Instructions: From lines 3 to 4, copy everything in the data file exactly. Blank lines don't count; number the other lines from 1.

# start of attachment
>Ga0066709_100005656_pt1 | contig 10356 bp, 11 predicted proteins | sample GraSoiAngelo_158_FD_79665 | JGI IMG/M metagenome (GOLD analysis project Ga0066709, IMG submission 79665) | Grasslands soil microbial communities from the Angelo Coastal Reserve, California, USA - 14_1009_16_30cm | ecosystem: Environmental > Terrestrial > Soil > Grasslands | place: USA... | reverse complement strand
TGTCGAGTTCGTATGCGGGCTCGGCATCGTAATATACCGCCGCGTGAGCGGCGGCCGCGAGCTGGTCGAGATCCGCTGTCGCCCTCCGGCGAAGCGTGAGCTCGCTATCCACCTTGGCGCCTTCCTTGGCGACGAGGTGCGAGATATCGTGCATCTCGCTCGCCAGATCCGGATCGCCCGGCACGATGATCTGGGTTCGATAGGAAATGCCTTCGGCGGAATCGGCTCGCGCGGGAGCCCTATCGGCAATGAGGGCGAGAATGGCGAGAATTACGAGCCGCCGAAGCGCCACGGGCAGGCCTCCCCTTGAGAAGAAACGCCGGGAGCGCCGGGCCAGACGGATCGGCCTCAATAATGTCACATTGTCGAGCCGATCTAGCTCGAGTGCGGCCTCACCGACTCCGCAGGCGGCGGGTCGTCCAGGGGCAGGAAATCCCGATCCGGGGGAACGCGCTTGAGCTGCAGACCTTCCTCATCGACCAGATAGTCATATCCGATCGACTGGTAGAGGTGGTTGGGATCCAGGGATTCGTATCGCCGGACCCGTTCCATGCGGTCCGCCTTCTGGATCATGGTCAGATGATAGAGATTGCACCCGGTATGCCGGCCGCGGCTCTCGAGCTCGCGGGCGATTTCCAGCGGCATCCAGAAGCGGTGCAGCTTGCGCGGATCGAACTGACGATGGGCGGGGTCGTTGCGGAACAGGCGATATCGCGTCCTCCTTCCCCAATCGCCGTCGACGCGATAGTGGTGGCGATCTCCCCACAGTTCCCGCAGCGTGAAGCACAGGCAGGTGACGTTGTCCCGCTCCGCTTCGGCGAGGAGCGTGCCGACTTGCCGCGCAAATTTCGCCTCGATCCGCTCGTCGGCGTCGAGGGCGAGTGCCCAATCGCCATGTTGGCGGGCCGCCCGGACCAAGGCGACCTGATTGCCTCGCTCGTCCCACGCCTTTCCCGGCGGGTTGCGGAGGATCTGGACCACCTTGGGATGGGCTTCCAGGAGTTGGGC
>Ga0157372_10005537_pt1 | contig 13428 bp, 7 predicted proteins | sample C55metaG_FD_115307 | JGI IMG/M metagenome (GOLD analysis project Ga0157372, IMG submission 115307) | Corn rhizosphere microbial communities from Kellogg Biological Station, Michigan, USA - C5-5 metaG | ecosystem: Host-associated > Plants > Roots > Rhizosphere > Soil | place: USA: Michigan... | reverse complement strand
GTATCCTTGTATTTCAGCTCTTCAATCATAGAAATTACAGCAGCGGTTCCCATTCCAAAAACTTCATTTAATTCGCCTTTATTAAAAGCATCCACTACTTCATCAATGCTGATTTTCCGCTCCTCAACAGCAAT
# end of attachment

>Ga0157372_10005537_pt1 | contig 13428 bp, 7 predicted proteins | sample C55metaG_FD_115307 | JGI IMG/M metagenome (GOLD analysis project Ga0157372, IMG submission 115307) | Corn rhizosphere microbial communities from Kellogg Biological Station, Michigan, USA - C5-5 metaG | ecosystem: Host-associated > Plants > Roots > Rhizosphere > Soil | place: USA: Michigan... | reverse complement strand
GTATCCTTGTATTTCAGCTCTTCAATCATAGAAATTACAGCAGCGGTTCCCATTCCAAAAACTTCATTTAATTCGCCTTTATTAAAAGCATCCACTACTTCATCAATGCTGATTTTCCGCTCCTCAACAGCAAT